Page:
I had time for a cup of tea at the Pheasant Inn, but they wanted £3 for it, and between Scottish indignation and not being sure if I had enough change for that and my bus fare I decided not to bother - it must have made me cross, though, because I forgot to check the map and walked out to the wrong road end for the bus stop, and had to walk right back along the verge to the little junction at Dubwath. But the bus came along, and took me to Penrith and a quick dinner.

So there we are - one book to go. I have a bad habit of getting almost to the end of something and then not wanting to do the very last bit and have none left, so I might have to get the completion date into other people's diaries to make sure I do it!

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Re: All around Wythop Moss

Postby simon-b » Sat Apr 20, 2019 8:26 am

A nice wander around those hills, nigheandonn. Your route from Greystones to Ling Fell sounds similar to the way I've linked those two hills before, with the aid of both chapters from the Wainwright book. A local friend mentioned that the Pheasant is a bit 'up market and pricey' and I've never been.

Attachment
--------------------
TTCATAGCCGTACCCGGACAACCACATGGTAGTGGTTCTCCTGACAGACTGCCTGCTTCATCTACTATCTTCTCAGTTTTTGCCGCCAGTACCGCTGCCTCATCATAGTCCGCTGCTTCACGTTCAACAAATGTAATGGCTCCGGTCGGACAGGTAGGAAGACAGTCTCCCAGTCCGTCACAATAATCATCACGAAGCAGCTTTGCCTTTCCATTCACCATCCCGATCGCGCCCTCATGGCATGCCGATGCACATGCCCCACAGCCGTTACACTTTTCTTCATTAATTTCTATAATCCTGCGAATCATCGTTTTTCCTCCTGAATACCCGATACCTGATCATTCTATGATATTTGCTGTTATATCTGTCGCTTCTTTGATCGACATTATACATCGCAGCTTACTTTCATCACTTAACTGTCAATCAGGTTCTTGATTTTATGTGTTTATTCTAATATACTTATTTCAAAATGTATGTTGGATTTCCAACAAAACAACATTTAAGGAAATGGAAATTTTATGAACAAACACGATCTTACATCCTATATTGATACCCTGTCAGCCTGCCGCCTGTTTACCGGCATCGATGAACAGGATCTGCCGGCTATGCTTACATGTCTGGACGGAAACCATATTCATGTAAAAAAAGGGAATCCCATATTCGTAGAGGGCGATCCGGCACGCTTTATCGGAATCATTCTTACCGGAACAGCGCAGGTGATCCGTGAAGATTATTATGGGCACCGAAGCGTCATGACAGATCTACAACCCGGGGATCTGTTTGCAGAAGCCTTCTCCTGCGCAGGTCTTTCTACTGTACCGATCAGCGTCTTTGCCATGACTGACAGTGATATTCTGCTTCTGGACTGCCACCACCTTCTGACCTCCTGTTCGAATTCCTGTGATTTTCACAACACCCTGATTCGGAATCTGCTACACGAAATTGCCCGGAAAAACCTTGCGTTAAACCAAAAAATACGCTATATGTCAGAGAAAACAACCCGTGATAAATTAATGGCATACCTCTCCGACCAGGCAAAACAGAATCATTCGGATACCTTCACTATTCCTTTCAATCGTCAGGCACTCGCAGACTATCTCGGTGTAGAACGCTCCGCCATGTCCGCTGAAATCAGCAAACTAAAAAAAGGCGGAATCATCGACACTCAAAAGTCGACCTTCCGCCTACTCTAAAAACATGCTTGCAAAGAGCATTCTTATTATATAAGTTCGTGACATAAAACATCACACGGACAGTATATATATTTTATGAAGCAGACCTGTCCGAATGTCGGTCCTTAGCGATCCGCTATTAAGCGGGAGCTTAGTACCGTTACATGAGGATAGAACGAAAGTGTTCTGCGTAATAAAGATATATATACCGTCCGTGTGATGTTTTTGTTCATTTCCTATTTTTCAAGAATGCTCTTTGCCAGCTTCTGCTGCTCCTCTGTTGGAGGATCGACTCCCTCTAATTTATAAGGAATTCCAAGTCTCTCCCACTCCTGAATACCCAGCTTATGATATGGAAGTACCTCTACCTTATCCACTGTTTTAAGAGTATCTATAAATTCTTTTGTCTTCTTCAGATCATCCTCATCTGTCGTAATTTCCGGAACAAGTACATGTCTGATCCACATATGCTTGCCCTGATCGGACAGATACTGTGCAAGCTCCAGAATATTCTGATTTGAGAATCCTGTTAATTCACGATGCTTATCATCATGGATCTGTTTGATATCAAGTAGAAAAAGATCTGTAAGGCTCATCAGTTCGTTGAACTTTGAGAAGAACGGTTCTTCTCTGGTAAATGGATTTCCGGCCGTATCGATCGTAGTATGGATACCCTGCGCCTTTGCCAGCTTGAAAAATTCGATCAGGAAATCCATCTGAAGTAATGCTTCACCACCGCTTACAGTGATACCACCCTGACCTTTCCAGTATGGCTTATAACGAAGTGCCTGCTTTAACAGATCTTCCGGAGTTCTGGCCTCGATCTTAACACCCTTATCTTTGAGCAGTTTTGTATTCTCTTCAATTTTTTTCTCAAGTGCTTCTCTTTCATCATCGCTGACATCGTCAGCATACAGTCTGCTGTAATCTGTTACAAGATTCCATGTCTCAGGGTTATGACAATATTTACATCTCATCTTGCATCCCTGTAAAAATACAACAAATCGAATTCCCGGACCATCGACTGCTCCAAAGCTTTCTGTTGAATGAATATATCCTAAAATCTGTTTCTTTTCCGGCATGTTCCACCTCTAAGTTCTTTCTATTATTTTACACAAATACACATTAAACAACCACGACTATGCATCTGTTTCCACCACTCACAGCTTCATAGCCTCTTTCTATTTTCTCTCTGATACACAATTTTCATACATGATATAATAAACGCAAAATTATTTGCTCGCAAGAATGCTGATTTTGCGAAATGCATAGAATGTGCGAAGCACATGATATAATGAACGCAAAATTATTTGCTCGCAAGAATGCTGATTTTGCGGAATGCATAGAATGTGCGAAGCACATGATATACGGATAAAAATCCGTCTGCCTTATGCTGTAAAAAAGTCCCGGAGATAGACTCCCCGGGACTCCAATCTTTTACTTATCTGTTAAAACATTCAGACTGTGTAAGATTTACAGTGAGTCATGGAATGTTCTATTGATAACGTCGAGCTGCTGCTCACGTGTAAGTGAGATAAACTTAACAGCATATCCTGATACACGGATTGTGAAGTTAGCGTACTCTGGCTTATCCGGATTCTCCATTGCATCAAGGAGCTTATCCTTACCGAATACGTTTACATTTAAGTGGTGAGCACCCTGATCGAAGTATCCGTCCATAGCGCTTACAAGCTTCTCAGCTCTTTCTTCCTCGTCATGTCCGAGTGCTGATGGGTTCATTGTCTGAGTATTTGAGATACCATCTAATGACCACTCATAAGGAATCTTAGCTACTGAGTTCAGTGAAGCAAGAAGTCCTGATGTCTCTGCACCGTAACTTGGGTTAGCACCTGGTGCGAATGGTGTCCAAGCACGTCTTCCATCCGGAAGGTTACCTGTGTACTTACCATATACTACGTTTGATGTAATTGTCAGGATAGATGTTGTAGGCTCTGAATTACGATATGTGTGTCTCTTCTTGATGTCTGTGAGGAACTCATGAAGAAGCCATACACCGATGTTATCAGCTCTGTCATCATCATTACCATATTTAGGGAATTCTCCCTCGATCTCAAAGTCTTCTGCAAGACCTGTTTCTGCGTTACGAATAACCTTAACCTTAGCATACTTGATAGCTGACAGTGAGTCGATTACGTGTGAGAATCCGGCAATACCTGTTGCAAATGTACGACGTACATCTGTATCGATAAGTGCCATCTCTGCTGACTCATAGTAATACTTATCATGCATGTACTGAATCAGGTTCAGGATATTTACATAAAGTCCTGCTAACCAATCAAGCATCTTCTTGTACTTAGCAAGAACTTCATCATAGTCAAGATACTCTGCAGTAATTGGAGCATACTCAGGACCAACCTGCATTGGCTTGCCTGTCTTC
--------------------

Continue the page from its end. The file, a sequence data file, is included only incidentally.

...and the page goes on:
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Re: All around Wythop Moss

Postby trailmasher » Sun Apr 21, 2019 7:17 pm

Another nice amble there nigheandonn and congrats on completing another book :clap: :clap: These are two fine hills and some that I have often walked whilst fitting in the 3 Birkett's en route. For such small hills the views are very fine indeed and being a Yorkshire man I can understand your grievance re the prices at the Pheasant Inn :crazy: :?
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Re: All around Wythop Moss

Postby nigheandonn » Sun Apr 21, 2019 9:33 pm

simon-b: They're definitely much more linkable, if that's a word, than Wainwright's maps make them look at first. It might have helped that it was very dry, though, the low point was still a bit wet.

trailmasher: The views were a bit hazy, especially pver to Scotland, but still pretty good. And I'm having nothing to do with Birketts!
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Re: All around Wythop Moss

Postby nigheandonn » Sun Apr 21, 2019 9:37 pm

An addendum: I was looking today at a house painted white on the front but left brown at the back, and thought to myself that it was just like (the old picture of) the Bishop of Barf - and finally got the pun.

In my defence, I say Barf with a definitely 'ar' rather than a long ah. And Bath with a short 'a', for that matter!